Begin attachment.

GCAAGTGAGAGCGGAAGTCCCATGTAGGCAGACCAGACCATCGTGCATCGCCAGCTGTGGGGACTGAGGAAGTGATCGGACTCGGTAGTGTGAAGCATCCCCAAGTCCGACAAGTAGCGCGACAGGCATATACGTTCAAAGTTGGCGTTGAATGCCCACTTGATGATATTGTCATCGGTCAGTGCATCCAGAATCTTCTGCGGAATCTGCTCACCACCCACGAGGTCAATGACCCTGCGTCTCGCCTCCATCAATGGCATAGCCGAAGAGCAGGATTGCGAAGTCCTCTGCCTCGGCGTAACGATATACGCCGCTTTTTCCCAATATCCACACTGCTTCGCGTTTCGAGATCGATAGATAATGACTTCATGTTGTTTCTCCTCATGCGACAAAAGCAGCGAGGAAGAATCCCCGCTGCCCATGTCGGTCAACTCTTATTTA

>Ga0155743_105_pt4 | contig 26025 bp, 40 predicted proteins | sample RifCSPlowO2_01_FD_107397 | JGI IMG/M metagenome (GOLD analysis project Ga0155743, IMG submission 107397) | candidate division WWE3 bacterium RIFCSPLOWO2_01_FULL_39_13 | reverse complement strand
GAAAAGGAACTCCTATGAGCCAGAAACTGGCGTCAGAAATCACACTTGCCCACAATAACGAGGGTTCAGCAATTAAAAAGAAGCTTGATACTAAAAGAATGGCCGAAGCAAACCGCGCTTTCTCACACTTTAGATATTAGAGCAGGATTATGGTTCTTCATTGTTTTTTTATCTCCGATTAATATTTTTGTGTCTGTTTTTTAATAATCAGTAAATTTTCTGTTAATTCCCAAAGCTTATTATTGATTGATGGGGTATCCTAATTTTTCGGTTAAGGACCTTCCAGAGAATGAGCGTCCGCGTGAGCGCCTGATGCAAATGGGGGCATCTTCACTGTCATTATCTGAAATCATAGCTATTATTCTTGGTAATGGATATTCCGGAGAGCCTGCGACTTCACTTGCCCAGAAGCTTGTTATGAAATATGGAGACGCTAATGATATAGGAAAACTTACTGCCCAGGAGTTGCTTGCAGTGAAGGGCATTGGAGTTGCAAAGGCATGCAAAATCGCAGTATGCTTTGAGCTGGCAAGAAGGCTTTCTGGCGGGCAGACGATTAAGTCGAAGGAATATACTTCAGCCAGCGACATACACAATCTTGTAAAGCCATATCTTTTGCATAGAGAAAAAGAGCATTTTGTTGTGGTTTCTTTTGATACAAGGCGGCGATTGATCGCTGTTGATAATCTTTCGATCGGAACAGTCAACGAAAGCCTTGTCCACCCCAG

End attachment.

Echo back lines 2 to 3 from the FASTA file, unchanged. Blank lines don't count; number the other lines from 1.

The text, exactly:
>Ga0155743_105_pt4 | contig 26025 bp, 40 predicted proteins | sample RifCSPlowO2_01_FD_107397 | JGI IMG/M metagenome (GOLD analysis project Ga0155743, IMG submission 107397) | candidate division WWE3 bacterium RIFCSPLOWO2_01_FULL_39_13 | reverse complement strand
GAAAAGGAACTCCTATGAGCCAGAAACTGGCGTCAGAAATCACACTTGCCCACAATAACGAGGGTTCAGCAATTAAAAAGAAGCTTGATACTAAAAGAATGGCCGAAGCAAACCGCGCTTTCTCACACTTTAGATATTAGAGCAGGATTATGGTTCTTCATTGTTTTTTTATCTCCGATTAATATTTTTGTGTCTGTTTTTTAATAATCAGTAAATTTTCTGTTAATTCCCAAAGCTTATTATTGATTGATGGGGTATCCTAATTTTTCGGTTAAGGACCTTCCAGAGAATGAGCGTCCGCGTGAGCGCCTGATGCAAATGGGGGCATCTTCACTGTCATTATCTGAAATCATAGCTATTATTCTTGGTAATGGATATTCCGGAGAGCCTGCGACTTCACTTGCCCAGAAGCTTGTTATGAAATATGGAGACGCTAATGATATAGGAAAACTTACTGCCCAGGAGTTGCTTGCAGTGAAGGGCATTGGAGTTGCAAAGGCATGCAAAATCGCAGTATGCTTTGAGCTGGCAAGAAGGCTTTCTGGCGGGCAGACGATTAAGTCGAAGGAATATACTTCAGCCAGCGACATACACAATCTTGTAAAGCCATATCTTTTGCATAGAGAAAAAGAGCATTTTGTTGTGGTTTCTTTTGATACAAGGCGGCGATTGATCGCTGTTGATAATCTTTCGATCGGAACAGTCAACGAAAGCCTTGTCCACCCCAG